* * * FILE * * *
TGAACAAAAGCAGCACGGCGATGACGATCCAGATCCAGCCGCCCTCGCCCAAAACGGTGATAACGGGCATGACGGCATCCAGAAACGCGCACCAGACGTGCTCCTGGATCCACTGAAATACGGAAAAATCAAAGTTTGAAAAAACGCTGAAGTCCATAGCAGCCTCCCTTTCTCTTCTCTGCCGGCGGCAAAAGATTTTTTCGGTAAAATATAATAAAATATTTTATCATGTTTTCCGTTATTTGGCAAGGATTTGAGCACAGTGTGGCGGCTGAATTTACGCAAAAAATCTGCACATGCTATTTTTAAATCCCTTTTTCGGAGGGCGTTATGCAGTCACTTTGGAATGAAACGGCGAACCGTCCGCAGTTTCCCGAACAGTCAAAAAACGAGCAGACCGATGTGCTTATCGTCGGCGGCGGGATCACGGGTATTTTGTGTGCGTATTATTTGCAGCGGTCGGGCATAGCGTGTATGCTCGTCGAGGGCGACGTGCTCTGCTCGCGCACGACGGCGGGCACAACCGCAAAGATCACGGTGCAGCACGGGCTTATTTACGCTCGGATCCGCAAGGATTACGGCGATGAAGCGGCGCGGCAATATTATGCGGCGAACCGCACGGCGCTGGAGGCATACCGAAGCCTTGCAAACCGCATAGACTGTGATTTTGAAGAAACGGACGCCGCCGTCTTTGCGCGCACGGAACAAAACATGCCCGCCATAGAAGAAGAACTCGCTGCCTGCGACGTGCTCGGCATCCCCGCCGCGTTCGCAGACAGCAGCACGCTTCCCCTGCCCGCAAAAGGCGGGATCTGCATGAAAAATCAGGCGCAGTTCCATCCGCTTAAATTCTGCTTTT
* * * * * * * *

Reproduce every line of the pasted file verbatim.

TGAACAAAAGCAGCACGGCGATGACGATCCAGATCCAGCCGCCCTCGCCCAAAACGGTGATAACGGGCATGACGGCATCCAGAAACGCGCACCAGACGTGCTCCTGGATCCACTGAAATACGGAAAAATCAAAGTTTGAAAAAACGCTGAAGTCCATAGCAGCCTCCCTTTCTCTTCTCTGCCGGCGGCAAAAGATTTTTTCGGTAAAATATAATAAAATATTTTATCATGTTTTCCGTTATTTGGCAAGGATTTGAGCACAGTGTGGCGGCTGAATTTACGCAAAAAATCTGCACATGCTATTTTTAAATCCCTTTTTCGGAGGGCGTTATGCAGTCACTTTGGAATGAAACGGCGAACCGTCCGCAGTTTCCCGAACAGTCAAAAAACGAGCAGACCGATGTGCTTATCGTCGGCGGCGGGATCACGGGTATTTTGTGTGCGTATTATTTGCAGCGGTCGGGCATAGCGTGTATGCTCGTCGAGGGCGACGTGCTCTGCTCGCGCACGACGGCGGGCACAACCGCAAAGATCACGGTGCAGCACGGGCTTATTTACGCTCGGATCCGCAAGGATTACGGCGATGAAGCGGCGCGGCAATATTATGCGGCGAACCGCACGGCGCTGGAGGCATACCGAAGCCTTGCAAACCGCATAGACTGTGATTTTGAAGAAACGGACGCCGCCGTCTTTGCGCGCACGGAACAAAACATGCCCGCCATAGAAGAAGAACTCGCTGCCTGCGACGTGCTCGGCATCCCCGCCGCGTTCGCAGACAGCAGCACGCTTCCCCTGCCCGCAAAAGGCGGGATCTGCATGAAAAATCAGGCGCAGTTCCATCCGCTTAAATTCTGCTTTT